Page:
'Once Upon a Time in the West' 1968: Sergio Leone Classic Western

by Andre Soares
Once Upon in the West Claudia Cardinale
Once Upon a Time in the West 1968 with Claudia Cardinale.

Sergio Leone's epic Western Once Upon a Time in the West will be screened as part of the Academy of Motion Picture Arts and Sciences' Gold Standard screening series on Friday, June 20, at 7:30 p.m. at the Samuel Goldwyn Theater in Beverly Hills.

The screening will mark the West Coast premiere of a new restoration, courtesy of Paramount Pictures, and the 40th anniversary of the film's Italian release. (The Italo-American Once Upon a Time in the West hit U.S. screens in May 1969.)

I'm no fan of Spaghetti Westerns, and Once Upon a Time in the West is no exception. Had I been Mr. Average Filmgoer back in the 1960s, Clint Eastwood – with whom Leone worked on A Fistful of Dollars, For a Few Dollars More, and The Good, the Bad and the Ugly – would never have become a star.

That said, the mammoth Once Upon a Time in the West merits a big-screen look. For starters, Clint Eastwood is not in it. Former villain Charles Bronson plays the laconic hero, while former hero Henry Fonda plays the most vicious villain west of the rising sun. Rounding out the prestigious cast are Jason Robards, Claudia Cardinale, Gabriele Ferzetti, Paolo Stoppa, Woody Strode, Jack Elam, Keenan Wynn, and veteran Lionel Stander.

Leone approaches the film, from a story by himself, Dario Argento, and Bernardo Bertolucci, in a manner that both builds upon and demolishes the myth of the American West. There are the frontier towns, the brawls, the hangings, the murders, the railroad, the lone ranger, the vistas – all in widescreen. And there are also tons of dust, grime, dirt, blood, and blinding sunlight – all also in widescreen.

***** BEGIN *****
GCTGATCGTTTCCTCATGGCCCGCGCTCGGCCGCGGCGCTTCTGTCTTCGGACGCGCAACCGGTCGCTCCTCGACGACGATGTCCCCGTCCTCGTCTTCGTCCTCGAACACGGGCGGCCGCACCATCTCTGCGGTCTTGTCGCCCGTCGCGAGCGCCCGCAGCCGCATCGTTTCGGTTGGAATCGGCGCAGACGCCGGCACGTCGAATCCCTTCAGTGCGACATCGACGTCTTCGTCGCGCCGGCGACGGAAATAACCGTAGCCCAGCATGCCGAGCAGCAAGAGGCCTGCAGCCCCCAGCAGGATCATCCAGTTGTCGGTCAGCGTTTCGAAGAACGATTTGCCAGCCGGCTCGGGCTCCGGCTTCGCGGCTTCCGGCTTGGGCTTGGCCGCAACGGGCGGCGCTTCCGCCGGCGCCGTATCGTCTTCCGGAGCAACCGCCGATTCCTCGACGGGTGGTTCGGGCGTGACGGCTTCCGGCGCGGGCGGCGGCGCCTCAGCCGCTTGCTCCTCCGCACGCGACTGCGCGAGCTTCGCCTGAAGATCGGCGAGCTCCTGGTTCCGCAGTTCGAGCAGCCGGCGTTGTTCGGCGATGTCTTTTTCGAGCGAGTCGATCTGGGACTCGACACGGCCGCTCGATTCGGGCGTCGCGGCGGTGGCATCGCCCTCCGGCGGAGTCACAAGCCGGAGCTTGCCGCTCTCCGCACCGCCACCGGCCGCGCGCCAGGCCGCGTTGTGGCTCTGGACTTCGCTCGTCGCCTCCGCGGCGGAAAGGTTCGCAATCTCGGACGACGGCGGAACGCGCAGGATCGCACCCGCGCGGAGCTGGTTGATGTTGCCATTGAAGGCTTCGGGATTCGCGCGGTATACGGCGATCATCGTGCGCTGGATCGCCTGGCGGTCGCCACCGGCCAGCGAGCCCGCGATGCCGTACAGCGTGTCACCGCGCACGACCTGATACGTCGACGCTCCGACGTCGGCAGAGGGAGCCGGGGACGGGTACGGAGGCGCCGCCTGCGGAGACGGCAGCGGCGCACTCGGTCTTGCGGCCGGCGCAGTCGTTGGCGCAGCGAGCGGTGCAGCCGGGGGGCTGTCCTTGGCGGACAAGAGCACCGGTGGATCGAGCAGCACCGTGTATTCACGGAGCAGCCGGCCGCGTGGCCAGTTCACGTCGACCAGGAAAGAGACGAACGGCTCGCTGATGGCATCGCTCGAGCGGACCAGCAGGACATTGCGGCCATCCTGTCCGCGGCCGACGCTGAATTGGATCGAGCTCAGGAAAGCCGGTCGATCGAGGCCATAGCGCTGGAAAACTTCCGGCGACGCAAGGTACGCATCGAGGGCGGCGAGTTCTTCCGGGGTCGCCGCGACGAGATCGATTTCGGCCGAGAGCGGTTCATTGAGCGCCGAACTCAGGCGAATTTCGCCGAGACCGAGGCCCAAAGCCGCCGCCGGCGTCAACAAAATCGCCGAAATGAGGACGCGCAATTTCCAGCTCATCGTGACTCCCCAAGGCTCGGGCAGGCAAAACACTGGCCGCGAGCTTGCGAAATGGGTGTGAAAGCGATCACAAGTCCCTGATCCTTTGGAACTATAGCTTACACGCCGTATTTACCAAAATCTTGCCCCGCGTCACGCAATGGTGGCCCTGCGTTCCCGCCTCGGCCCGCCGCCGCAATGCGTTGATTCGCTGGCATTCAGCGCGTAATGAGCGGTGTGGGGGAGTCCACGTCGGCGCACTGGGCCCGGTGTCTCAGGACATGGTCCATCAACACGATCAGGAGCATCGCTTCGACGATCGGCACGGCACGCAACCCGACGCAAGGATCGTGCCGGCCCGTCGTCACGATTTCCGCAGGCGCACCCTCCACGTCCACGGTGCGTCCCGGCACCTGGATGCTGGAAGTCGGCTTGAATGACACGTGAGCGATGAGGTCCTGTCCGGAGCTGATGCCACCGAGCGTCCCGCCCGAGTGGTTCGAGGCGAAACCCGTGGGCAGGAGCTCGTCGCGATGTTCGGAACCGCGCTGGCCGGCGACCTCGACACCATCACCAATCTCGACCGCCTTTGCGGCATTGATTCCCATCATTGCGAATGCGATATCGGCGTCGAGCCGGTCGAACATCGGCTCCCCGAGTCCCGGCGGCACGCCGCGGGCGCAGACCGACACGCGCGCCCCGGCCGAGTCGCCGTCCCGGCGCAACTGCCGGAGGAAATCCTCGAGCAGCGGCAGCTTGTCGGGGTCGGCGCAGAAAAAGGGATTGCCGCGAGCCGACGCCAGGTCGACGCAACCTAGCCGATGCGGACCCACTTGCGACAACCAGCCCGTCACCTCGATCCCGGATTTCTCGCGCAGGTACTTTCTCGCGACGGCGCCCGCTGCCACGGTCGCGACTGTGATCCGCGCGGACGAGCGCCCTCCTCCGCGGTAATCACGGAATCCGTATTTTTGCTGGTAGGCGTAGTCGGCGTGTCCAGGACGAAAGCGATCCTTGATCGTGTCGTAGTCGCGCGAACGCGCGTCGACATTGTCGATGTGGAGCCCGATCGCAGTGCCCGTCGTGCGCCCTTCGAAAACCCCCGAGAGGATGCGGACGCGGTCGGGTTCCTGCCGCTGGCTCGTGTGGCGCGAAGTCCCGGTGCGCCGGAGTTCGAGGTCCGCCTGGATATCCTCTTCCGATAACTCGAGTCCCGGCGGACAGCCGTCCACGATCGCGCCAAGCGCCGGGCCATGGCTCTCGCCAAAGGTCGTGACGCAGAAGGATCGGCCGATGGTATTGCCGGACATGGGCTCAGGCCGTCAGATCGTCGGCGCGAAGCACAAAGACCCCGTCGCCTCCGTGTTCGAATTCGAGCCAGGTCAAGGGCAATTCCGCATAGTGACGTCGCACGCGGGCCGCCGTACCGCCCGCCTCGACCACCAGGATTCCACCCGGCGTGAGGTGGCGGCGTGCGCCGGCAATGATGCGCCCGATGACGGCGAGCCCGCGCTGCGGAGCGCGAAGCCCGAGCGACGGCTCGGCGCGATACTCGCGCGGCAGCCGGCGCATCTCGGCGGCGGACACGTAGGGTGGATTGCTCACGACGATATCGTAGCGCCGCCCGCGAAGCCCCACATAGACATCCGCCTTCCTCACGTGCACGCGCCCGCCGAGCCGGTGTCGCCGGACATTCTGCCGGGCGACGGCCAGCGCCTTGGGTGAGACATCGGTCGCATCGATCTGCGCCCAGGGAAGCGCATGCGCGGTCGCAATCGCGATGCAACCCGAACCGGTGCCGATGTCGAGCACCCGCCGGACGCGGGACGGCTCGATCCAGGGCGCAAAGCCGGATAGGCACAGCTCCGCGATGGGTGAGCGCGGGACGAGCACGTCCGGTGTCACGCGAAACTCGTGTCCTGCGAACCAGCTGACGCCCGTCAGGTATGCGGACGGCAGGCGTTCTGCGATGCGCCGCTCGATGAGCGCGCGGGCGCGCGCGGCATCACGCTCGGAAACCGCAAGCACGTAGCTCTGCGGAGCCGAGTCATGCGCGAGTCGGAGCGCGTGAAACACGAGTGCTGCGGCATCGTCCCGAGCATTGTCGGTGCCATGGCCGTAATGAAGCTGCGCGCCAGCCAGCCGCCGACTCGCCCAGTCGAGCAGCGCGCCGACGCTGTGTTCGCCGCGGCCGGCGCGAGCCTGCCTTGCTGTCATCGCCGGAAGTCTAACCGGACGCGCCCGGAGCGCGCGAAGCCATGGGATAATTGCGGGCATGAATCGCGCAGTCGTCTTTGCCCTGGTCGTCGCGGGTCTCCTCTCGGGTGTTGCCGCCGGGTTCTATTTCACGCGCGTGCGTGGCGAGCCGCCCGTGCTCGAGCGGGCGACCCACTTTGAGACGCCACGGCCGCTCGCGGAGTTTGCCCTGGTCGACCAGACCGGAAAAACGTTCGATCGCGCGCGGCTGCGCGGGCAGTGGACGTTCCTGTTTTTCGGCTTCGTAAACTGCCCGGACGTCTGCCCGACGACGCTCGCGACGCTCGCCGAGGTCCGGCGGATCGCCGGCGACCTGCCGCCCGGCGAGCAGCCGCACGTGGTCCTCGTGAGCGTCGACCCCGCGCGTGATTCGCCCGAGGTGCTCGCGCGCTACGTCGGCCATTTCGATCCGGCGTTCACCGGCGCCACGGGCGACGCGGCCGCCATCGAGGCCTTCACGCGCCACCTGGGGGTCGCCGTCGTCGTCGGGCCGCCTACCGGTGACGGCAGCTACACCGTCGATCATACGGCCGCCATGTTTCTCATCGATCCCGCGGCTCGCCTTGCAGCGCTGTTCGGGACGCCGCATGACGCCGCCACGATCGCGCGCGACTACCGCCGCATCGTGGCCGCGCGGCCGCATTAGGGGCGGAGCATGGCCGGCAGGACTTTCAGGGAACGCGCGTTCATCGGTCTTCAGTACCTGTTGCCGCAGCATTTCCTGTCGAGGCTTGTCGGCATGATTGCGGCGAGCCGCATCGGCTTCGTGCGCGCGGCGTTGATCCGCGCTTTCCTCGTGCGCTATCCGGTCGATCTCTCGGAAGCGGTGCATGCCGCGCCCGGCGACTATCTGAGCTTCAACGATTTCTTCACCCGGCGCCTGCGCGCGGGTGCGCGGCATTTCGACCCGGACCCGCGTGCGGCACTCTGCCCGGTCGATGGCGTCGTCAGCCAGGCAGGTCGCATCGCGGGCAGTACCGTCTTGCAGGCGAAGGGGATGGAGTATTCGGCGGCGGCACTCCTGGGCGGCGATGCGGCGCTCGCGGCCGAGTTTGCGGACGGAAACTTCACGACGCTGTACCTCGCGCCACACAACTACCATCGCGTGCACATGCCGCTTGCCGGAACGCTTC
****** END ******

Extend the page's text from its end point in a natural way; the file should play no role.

The characters – whether hero or villain – look ugly, unkempt, coarse, heartless. Bloodlust, power, greed, revenge, fear are what motivate them. Progress (or what passes for it) will apparently come in spite of those pioneers.

And then Ennio Morricone shows up to transform all that ugliness and nastiness into poetry by way of the most haunting score ever composed for a film.

The restoration of Once Upon a Time in the West was made possible by The Film Foundation and the Rome Film Festival (whose budget may be slashed by Rome's newly elected right-wing mayor) in association with Sergio Leone Productions and Paramount Pictures. (I do hope they've fixed the poor dubbing that rendered some of the film's dialogue incomprehensible.)

Tickets to Once Upon a Time in the West are $5 for the general public and may be purchased online at www.oscars.org, in person at the Academy box office or by mail. Doors open at 6:30 p.m. The Samuel Goldwyn Theater is located at 8949 Wilshire Boulevard in Beverly Hills. All seating is unreserved. For more information, call (310) 247-3600.

Photos: Courtesy of the Margaret Herrick Library.

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3 comments

Jeff Rogers -

One of the greatest films of the genre, truly operatic in treatment, as the film score gives each major character a leit-motif. Truly epic…

Reply
Henry Hermiz -

The actors in the movie was rough and tough men.It's the way the west was,and still is if one find's the time to travel.Charles Bronson was a great actor,and I think he played the role to a tee.Clint Eastwood is and will always be know as a great actor.One note:all the men in the movie served in the USA armed forces.Just wanted to mentione that.
I love the movie,and just got done watching it again.
Thank you,
Henry Hermiz.

Reply
Romulo Tejera -

Finally someone had the “stones” to admit that Clint Eastwood is one of the worst actors America ever produced. Charles Bronson and only Charles Bronson could have played the role of “Harmonica”…I wish Sergio Leone could have left Eastwood under whatever rock he found him in.

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